I'm new to road riding. I am not in a club or on a team yet, but I was planning to do so next season. Your post was informative. You probably made a better club member out of me. Mission accomplished!

    I hope your sense of humor is still close by.

    Thanks. Cheers.

  19. #19
    Misfit Toy
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    J**** Tapdancing C*****. You run the whole dang show? I'm curious, how many members does your club have? Maybe a word of advise to the next sucker, er ah, President would be "Tell 'em if they don't volunteer to help, it ain't gonna happen". I guess I'm fortunate in the club I belong to, we always seem to have plenty of volunteers to run various parts of the show. (BUT! You couldn't pay me to be on the board!) Granted, we have our stupid times too, like the hoo-haw over the guy who wanted to lead rides to a clothing optional beach. No biggie to me, evidently there are some that find the nekkid body offensive.

    Three more months, cross off the days with big red X's. Hang in there, blah, de blah, blah, blah.

    I expect haiku's in month four.............

    Oh -- << hug >> for volunteering so much of yourself. You are a good guy!
    It's all fun and games until someone ends up in a cone.

    Don't make me go all honey badger on your ass

  20. #20

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    Give 'em hell, J!

    Quote Originally Posted by J's Haiku Shop
    what does it take to direct a ride? people. got a call from a "concerned" bike club member this morning, it set me off. all complaints and criticism, no suggestions or volunteering. part of the problem, not part of the solution. i have enough to do already. we all (the club BOD) have enough to do. too much, in fact. and this year it's been tough and hectic personally, not just for myself, but for several key members of the board.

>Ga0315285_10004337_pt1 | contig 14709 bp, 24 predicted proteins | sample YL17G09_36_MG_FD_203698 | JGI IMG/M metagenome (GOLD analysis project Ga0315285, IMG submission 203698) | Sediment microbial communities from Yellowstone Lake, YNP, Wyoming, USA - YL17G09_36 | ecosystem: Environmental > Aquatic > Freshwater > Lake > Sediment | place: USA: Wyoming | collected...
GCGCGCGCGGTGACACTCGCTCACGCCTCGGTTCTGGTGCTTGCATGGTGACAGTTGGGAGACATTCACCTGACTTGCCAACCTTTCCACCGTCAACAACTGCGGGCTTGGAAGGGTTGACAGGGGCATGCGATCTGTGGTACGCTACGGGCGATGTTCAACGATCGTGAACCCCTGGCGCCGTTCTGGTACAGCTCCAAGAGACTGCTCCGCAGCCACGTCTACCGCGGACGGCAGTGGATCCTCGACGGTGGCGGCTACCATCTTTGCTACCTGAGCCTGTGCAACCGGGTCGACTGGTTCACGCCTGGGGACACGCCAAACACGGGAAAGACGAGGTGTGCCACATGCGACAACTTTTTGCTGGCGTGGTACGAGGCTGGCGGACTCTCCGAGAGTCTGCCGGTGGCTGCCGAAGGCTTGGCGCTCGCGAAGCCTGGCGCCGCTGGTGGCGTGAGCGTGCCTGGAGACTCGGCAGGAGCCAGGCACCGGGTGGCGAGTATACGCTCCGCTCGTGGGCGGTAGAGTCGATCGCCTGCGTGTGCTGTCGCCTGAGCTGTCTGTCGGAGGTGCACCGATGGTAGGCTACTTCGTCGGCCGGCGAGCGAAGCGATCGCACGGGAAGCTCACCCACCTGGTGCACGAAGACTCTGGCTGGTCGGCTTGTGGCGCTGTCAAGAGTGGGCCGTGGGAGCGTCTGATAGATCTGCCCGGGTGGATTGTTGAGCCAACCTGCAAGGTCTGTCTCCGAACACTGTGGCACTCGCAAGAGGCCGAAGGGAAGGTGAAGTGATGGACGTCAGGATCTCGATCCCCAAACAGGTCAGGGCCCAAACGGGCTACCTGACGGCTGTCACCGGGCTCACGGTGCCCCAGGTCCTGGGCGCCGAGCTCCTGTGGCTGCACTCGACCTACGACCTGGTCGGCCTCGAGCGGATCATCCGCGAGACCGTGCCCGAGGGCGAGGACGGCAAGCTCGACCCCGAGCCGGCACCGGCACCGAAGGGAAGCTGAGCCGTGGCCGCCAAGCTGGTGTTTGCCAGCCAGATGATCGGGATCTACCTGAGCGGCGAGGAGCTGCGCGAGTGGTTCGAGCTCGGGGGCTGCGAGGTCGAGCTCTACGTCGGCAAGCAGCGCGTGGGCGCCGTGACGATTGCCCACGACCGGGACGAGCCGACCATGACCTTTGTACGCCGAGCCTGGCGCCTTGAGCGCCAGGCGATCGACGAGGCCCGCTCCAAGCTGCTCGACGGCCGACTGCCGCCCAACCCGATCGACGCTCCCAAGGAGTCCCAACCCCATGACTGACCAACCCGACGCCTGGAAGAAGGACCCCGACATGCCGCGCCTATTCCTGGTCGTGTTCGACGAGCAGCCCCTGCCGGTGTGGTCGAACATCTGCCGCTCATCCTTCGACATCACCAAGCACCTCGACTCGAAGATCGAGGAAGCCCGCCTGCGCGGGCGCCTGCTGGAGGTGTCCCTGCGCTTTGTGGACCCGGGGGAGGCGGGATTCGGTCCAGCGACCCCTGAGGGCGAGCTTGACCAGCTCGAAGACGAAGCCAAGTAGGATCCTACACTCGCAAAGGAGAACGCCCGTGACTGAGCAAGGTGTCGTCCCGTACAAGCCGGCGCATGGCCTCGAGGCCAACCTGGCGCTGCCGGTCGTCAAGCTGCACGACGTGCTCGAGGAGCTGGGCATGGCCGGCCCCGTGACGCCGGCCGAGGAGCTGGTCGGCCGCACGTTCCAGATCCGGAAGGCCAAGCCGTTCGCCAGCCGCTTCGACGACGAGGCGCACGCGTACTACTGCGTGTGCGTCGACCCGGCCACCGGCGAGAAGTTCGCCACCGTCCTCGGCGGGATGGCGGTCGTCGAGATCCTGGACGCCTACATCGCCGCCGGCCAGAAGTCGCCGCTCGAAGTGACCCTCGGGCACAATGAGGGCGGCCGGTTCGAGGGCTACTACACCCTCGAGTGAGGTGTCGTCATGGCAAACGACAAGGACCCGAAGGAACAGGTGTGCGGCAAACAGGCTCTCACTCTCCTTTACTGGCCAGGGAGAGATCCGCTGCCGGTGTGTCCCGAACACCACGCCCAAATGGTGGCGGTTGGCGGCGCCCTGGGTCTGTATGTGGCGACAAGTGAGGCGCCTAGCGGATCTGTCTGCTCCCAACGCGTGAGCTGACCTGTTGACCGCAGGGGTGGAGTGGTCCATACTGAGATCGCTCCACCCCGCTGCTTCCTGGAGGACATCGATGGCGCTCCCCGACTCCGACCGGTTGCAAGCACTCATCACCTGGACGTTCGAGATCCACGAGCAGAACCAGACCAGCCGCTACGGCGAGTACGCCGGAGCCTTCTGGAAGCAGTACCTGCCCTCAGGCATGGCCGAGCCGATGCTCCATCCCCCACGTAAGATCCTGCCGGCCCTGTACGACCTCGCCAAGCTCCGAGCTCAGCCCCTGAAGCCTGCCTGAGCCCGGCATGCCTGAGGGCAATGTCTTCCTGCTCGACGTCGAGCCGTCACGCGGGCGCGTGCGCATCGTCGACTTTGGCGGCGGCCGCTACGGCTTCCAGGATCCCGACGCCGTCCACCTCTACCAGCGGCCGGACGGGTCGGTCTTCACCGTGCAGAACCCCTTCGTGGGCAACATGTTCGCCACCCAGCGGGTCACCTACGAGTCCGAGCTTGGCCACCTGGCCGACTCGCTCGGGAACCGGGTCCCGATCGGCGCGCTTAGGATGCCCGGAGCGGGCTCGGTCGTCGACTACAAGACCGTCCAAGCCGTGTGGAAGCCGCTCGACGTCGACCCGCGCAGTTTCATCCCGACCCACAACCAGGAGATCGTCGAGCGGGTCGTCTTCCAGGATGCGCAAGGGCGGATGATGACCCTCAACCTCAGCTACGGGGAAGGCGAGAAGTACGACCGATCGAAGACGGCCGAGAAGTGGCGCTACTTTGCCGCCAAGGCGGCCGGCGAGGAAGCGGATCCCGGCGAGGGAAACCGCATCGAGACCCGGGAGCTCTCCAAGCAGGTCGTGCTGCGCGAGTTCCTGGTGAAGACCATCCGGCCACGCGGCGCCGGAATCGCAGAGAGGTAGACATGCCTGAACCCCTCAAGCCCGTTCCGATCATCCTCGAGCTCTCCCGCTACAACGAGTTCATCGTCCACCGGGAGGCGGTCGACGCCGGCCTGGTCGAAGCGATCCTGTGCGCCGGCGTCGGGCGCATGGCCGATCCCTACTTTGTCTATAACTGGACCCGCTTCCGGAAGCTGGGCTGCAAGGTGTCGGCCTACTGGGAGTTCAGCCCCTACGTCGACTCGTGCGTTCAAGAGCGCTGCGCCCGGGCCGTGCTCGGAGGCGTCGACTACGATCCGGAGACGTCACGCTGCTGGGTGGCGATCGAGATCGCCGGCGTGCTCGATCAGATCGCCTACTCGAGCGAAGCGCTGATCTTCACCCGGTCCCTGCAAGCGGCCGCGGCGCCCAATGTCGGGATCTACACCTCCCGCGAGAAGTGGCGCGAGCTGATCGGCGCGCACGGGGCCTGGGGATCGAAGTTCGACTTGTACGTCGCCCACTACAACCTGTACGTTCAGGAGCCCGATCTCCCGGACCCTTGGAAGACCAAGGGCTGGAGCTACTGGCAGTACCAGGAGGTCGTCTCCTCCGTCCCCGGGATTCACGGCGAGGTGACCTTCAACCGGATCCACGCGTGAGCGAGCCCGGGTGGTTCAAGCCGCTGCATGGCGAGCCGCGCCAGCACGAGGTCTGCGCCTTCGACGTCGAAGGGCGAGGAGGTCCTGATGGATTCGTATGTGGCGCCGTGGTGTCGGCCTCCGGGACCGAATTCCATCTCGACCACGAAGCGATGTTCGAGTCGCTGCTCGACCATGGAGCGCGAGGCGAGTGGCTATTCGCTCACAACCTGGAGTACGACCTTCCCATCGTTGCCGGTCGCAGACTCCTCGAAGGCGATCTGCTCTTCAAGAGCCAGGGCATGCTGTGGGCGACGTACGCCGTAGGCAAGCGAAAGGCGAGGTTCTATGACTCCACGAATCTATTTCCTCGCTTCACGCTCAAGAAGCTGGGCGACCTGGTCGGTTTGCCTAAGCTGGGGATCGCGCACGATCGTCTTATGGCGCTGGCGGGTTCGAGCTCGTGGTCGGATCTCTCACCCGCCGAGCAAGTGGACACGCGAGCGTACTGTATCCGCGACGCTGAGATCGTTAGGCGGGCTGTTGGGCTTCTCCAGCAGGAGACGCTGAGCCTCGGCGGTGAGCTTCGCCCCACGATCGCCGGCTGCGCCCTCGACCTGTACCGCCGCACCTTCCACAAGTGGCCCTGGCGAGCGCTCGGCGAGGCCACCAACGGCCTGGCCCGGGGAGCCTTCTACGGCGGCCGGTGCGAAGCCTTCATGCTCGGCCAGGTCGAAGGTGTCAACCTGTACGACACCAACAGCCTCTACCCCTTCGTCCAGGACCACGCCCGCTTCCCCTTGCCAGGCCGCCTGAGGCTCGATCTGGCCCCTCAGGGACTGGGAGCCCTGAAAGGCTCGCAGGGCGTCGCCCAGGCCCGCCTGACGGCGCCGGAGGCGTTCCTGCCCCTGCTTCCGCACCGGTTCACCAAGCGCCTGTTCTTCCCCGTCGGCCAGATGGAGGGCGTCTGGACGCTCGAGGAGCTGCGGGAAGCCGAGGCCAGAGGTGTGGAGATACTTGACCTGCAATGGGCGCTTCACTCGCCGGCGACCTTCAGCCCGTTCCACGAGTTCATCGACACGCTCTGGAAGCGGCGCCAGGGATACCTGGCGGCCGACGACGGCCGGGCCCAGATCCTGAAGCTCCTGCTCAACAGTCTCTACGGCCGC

J, I have an important theory that applies directly to the governance of a bicycle club:

    Cycling makes people stupid! I estimate that it costs each individual about 80 IQ points, so if you started with 120, as a club cyclist you are probably working at about 40 IQ.

    Why do I make this harsh observation? Because of this simple fact: you can take the most accomplished person (great education, rich life experience, powerful job in which they oversee many people, etc), put them in a bike club and they are rendered helpless and hapless.

    As a local bike club leader (on the Board), I often laugh at the questions and comments I receive. You should read my email! Some of my favorites, off the top of my head:

    "The ride schedule says 5:30 PM, but what time should I be there?"

    "I see the ride starts at the park, but where does it end?"

    "I know it's a century ride, but how hard is it?"

    And that's not counting the great questions you'll hear as you lead rides. Even though you give them a very accurate ride sheet, with mileage listed for each and every turn, many people will still ask repeatedly "How far do we have to go now?"

    My advice: do the best you can do, and from there be tough and consistant. One of the problems with a bike club is that, as a club leader, everybody thinks they are your boss and you have to listen to them. I've got news for you: your Senators aren't listening to you, so why should a bike club officer bend and bow to every whim?

    In the end, do what you think is best for the club and, when asked for opinion, give it out directly (but not tactlessly). Club riders will always be looking for ways to stir things up, usually in the form of "why doesn't the club do this?" The best variation of this theme is the famous "Hey, the club in Podunk, Iowa does this, so why aren't we doing the same thing?"

    Being a bike club leader has its benefits and its rewards so don't let the passive critics and the grumblers get you down. You are doing something; they are running their mouths. Keep it in perspective.

    -PV